Hurricane Sandy effects on market likely to be shrugged off – opens up Brent-Nymex pairs trade opportunity again

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The much awaited and feared hurricane Sandy looks to have blown away now after being being downgraded to a tropical storm. When it came ashore in New York City last night it had winds of up to 90 mph and a record 13 foot of storm surge. As a precaution, millions of people were moved to shelters and relocated, schools were closed, transportation was shut down, airports closed, and even the New York Stock Exchange had to close for two days – an event that has not happened for decades (at least due to a weather-related problem). The total damage may hit $35 billion or more, a big headache for insurers and probably an opportunity for some retailers and home builders. Investors have been working thesmelves into a mini frenzy in recent days with the possible effects deriving from the hurricane. Should they care however?

History tells us that hurricanes aren’t harmful for equities. In fact, equities are of course driven by more global events rather than a localised hurricane. According to CNBC, of the 13 worst hurricanes in US history, only Ike in August 2008 and Hugo in 1989 led to negative stock performance after a three and a six-month period interval afterwards. Truth is, that it is difficult to evaluate and isolate the hurricane effects. August 2008 was a period when there was much more to worry about in the markets than just a hurricane. It was in fact the peak of the financial crisis of course and is likely to be more of an explanation as to why the stock market was lower in 2008.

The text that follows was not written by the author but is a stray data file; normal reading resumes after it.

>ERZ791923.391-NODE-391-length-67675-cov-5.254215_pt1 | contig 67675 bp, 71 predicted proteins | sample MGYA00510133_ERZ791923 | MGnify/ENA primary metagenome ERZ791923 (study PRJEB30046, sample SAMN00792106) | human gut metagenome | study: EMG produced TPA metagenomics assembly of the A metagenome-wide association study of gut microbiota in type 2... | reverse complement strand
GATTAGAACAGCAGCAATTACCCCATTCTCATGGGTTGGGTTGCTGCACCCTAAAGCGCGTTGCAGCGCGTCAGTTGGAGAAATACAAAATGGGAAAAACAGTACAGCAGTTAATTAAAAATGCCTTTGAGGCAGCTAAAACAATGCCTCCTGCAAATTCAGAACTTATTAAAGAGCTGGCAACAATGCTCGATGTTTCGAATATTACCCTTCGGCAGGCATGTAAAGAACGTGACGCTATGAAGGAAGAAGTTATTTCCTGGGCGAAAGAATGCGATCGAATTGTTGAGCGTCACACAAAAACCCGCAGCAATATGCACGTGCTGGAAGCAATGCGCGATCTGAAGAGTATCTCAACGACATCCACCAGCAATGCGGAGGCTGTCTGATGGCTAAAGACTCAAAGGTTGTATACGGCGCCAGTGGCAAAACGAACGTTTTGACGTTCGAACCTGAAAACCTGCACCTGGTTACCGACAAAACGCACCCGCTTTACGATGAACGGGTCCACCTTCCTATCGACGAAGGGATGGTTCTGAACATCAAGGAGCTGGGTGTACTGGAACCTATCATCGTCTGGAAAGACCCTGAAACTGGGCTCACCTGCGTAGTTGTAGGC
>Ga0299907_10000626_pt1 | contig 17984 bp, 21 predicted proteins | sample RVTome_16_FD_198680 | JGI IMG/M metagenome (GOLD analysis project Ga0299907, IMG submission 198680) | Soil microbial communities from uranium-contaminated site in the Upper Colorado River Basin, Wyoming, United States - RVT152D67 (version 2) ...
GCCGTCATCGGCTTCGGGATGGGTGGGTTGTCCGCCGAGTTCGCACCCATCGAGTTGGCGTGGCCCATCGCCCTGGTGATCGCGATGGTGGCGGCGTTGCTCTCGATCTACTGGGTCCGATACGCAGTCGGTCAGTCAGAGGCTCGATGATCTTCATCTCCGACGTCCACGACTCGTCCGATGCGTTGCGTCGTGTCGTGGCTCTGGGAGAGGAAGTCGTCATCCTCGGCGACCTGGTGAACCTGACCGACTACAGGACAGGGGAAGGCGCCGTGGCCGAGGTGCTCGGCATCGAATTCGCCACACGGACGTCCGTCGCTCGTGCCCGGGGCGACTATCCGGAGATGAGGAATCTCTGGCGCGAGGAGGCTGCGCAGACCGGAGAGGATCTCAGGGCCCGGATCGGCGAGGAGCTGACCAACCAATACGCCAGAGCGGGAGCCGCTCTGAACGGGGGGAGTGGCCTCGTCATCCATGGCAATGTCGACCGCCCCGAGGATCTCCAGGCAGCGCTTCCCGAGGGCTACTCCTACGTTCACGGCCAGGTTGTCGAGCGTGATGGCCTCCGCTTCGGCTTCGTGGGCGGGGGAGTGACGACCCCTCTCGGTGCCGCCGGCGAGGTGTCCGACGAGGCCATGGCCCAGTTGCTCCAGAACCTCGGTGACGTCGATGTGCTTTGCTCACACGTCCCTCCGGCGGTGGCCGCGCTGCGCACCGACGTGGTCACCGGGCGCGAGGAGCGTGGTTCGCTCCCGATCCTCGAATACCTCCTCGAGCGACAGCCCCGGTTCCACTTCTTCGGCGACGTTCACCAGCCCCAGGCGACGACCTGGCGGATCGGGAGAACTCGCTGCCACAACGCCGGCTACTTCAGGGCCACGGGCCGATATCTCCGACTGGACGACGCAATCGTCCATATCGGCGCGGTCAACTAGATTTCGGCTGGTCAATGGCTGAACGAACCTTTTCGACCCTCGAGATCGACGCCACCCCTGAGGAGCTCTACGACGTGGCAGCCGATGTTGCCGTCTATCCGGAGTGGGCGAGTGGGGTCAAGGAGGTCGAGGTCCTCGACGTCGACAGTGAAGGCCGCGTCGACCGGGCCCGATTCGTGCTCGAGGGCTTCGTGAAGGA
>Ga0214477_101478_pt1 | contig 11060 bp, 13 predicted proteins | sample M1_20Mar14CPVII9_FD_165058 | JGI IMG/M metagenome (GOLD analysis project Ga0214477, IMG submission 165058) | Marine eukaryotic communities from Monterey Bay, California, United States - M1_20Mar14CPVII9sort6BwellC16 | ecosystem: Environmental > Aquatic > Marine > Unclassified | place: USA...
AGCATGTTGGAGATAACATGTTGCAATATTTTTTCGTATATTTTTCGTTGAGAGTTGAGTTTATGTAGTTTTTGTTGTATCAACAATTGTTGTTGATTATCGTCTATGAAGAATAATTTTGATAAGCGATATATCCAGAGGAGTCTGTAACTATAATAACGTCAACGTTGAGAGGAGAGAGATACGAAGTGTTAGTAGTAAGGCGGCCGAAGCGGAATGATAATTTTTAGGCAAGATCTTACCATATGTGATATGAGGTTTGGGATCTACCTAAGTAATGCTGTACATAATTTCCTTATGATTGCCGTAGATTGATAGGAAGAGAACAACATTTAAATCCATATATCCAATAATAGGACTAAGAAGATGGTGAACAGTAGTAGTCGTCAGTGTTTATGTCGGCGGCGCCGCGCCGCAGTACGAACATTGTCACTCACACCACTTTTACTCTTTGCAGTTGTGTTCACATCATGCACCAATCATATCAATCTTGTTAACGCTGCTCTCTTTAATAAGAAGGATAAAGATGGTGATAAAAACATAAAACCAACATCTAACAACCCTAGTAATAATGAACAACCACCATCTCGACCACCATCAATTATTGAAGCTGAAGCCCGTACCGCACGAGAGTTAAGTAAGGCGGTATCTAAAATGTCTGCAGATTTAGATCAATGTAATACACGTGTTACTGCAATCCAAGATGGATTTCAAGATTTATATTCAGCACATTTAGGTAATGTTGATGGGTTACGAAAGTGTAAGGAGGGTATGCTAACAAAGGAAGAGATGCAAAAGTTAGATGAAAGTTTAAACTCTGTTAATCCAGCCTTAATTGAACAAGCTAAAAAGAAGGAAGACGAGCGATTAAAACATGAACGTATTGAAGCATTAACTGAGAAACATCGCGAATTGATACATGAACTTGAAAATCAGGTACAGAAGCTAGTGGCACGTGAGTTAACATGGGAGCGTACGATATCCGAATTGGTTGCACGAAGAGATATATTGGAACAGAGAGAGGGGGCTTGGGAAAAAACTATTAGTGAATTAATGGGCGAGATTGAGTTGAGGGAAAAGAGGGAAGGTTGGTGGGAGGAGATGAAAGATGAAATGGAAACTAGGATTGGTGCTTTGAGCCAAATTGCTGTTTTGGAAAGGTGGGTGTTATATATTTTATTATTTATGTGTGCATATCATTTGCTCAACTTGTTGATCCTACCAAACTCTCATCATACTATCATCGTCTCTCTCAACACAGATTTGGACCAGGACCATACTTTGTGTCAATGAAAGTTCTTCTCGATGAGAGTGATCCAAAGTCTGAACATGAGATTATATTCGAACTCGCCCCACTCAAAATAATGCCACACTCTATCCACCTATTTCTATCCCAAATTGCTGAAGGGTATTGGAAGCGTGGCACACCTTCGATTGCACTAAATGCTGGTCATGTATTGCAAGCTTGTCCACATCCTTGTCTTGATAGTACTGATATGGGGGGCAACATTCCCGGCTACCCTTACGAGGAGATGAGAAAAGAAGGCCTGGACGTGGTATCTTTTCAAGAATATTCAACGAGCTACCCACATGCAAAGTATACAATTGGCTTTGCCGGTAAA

Insurers of course are usually punished at first, as investors evaluate the impact of the hurricane on the bottom line of those companies but, any material sell offs are typically soon reversed as investors come the realisation that the impact isn’t as large as initially feared. We would see any drop of 6% – 10% in an insurer with sound financials as a buying opportunity in the hurricane aftermath. Some home building companies are likelyto be boosted through the consequent reconstruction too but in the US, homebuilding stocks have been on something of a tear in recent months and in fact any further rallies of 5-10% are probably good swing short opportunities. 

The most interesting effect from the hurricane, in oyr view, is on the oil market. So far this year, particularly with the US Nymex contratc, oil prices have been in decline. Investors thought the hurricane would push prices higher but yesterday, in a stark illustration of how conventional wisdom in the markets doesn’t always work, oil prices fell. According to the initial reports, power was shut down in many cities along the US East Coast and this will continue this way for days in some cases. With no power, demand for crude oil and fuel products will be lower. This will put an additional pressure in US oil prices and this has widened the spread again between brent crude and the nymex contract from $20 last week to $23. We cover this opportunity in depth in the latest edition of our magazine (page 19) –

At the time of writing, it seems that the markets have taken matters in their stride. Volumes are lighter as the US main markets remain closed. Investors will be more focused on Friday’s non-farm payrolls report to get any clues as to whether they should buy equities after the recent drop.  Tthe European Union’s latest developments, US corporate earnings and this weeks raft of economic reports to be released will be much more important in driving markets than Sandy.

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